Honeybees protect their colony against vertebrates by mass stinging and they coordinate their actions during this crucial event thanks to an alarm pheromone carried directly on the stinger, which is therefore released upon stinging. The pheromone then recruits nearby bees so that more and more bees participate in the defence. However, a quantitative understanding of how an individual bee adapts its stinging response during the course of an attack is still a challenge: Typically, only the group behaviour is effectively measurable in experiment; Further, linking the observed group behaviour with individual responses requires a probabilistic model enumerating a combinatorial number of possible group contexts during the defence; Finally, extracting the individual characteristics from group observations requires novel methods for parameter inference. We first experimentally observed the behaviour of groups of bees confronted with a fake predator inside an arena and quantified their defensive reaction by counting the number of stingers embedded in the dummy at the end of a trial. We propose a biologically plausible model of this phenomenon, which transparently links the choice of each individual bee to sting or not, to its group context at the time of the decision. Then, we propose an efficient method for inferring the parameters of the model from the experimental data. Finally, we use this methodology to investigate the effect of group size on stinging initiation and alarm pheromone recruitment. Our findings shed light on how the social context influences stinging behaviour, by quantifying how the alarm pheromone concentration level affects the decision of each bee to sting or not in a given group size. We show that recruitment is curbed as group size grows, thus suggesting that the presence of nestmates is integrated as a negative cue by individual bees. Moreover, the unique integration of exact and statistical methods provides a quantitative characterisation of uncertainty associated to each of the inferred parameters.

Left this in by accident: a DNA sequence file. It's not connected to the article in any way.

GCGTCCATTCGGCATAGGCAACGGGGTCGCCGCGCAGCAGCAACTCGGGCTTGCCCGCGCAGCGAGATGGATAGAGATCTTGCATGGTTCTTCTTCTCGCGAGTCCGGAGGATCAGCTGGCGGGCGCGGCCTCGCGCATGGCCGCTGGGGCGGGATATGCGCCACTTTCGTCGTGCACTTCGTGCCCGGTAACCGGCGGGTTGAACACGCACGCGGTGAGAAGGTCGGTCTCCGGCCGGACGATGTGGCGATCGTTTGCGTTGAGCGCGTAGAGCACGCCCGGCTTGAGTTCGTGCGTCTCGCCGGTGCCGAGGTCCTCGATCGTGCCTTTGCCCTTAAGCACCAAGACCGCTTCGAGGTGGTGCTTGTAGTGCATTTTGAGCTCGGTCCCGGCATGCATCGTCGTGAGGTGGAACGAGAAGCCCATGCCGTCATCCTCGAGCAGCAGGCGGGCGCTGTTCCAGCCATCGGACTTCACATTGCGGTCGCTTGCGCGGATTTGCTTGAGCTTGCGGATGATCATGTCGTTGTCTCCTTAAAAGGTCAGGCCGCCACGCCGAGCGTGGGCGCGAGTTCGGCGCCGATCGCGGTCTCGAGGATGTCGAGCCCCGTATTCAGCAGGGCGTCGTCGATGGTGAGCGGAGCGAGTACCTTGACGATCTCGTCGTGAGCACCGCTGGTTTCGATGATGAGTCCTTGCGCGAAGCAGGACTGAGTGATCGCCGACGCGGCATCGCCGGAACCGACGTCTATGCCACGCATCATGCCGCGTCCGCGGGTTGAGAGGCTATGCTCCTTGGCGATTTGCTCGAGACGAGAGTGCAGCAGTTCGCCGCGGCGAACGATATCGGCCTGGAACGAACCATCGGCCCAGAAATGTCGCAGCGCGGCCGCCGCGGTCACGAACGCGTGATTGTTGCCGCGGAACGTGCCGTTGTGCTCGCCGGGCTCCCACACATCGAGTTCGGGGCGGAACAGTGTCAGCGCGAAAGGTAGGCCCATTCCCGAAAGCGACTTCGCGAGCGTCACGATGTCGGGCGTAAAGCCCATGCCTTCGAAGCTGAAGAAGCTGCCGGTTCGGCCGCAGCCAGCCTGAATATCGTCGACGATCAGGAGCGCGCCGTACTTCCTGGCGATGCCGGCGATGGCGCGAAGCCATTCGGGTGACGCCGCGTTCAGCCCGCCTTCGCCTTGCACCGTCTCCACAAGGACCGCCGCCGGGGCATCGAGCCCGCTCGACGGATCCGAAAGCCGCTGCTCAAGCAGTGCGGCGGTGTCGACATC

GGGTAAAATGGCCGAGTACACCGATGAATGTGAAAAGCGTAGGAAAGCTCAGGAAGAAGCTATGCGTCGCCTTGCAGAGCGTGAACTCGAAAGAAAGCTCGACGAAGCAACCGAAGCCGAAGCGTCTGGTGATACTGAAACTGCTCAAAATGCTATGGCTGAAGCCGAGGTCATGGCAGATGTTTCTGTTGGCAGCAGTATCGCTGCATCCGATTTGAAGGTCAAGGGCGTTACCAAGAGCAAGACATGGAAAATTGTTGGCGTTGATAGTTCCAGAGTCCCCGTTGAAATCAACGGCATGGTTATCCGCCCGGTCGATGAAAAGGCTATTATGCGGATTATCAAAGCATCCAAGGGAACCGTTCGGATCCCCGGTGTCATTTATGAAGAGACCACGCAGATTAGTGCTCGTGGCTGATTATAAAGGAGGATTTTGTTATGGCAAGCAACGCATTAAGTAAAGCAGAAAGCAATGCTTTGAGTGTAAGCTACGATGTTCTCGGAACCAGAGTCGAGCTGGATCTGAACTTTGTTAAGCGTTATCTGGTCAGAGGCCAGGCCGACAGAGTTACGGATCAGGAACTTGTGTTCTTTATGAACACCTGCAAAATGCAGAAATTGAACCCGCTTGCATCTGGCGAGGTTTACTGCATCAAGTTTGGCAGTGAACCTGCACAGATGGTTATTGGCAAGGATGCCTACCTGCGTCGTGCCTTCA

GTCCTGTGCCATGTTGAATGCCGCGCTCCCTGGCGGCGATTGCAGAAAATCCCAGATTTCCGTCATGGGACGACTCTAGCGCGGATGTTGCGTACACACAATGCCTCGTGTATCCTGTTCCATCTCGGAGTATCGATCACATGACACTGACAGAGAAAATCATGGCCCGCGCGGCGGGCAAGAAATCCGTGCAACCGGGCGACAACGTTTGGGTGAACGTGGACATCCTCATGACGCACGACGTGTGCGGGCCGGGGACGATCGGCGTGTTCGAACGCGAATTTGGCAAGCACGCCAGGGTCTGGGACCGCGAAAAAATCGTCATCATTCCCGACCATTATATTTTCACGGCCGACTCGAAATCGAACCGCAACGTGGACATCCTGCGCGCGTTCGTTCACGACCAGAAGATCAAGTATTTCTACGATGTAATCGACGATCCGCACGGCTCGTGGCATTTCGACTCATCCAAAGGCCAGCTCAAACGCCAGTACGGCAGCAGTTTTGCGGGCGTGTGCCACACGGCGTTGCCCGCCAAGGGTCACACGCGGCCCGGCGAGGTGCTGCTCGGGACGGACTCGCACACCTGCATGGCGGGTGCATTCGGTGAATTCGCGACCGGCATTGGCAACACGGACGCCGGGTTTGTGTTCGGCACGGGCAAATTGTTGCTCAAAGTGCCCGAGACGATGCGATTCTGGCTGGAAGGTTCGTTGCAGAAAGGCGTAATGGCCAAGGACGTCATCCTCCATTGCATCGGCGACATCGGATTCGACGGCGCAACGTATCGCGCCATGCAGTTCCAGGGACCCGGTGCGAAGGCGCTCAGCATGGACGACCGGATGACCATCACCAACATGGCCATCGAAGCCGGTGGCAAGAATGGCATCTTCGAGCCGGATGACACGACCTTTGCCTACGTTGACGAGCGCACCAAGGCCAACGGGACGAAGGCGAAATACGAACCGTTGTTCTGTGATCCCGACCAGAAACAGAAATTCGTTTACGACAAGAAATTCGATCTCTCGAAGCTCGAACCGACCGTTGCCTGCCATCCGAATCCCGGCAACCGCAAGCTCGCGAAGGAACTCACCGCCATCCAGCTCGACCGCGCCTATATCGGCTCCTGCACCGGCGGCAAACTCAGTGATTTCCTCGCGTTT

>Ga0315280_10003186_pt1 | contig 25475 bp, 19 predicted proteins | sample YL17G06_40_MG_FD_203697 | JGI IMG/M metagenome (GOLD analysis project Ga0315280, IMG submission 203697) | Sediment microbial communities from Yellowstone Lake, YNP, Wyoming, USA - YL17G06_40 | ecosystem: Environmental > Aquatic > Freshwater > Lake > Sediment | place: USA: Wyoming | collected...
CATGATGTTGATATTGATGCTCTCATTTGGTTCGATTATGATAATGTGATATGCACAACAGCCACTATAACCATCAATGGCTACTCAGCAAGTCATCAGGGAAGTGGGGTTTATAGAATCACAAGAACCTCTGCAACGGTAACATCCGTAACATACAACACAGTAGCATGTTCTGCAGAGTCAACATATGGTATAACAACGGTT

Extracting individual characteristics from population data reveals a negative social effect during honeybee defence

Petrov T.
;
2022-01-01

Abstract

Honeybees protect their colony against vertebrates by mass stinging and they coordinate their actions during this crucial event thanks to an alarm pheromone carried directly on the stinger, which is therefore released upon stinging. The pheromone then recruits nearby bees so that more and more bees participate in the defence. However, a quantitative understanding of how an individual bee adapts its stinging response during the course of an attack is still a challenge: Typically, only the group behaviour is effectively measurable in experiment; Further, linking the observed group behaviour with individual responses requires a probabilistic model enumerating a combinatorial number of possible group contexts during the defence; Finally, extracting the individual characteristics from group observations requires novel methods for parameter inference. We first experimentally observed the behaviour of groups of bees confronted with a fake predator inside an arena and quantified their defensive reaction by counting the number of stingers embedded in the dummy at the end of a trial. We propose a biologically plausible model of this phenomenon, which transparently links the choice of each individual bee to sting or not, to its group context at the time of the decision. Then, we propose an efficient method for inferring the parameters of the model from the experimental data. Finally, we use this methodology to investigate the effect of group size on stinging initiation and alarm pheromone recruitment. Our findings shed light on how the social context influences stinging behaviour, by quantifying how the alarm pheromone concentration level affects the decision of each bee to sting or not in a given group size. We show that recruitment is curbed as group size grows, thus suggesting that the presence of nestmates is integrated as a negative cue by individual bees. Moreover, the unique integration of exact and statistical methods provides a quantitative characterisation of uncertainty associated to each of the inferred parameters.
2022
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https://journals.plos.org/ploscompbiol/article?id=10.1371/journal.pcbi.1010305
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Utilizza questo identificativo per citare o creare un link a questo documento: https://hdl.handle.net/11368/3070219
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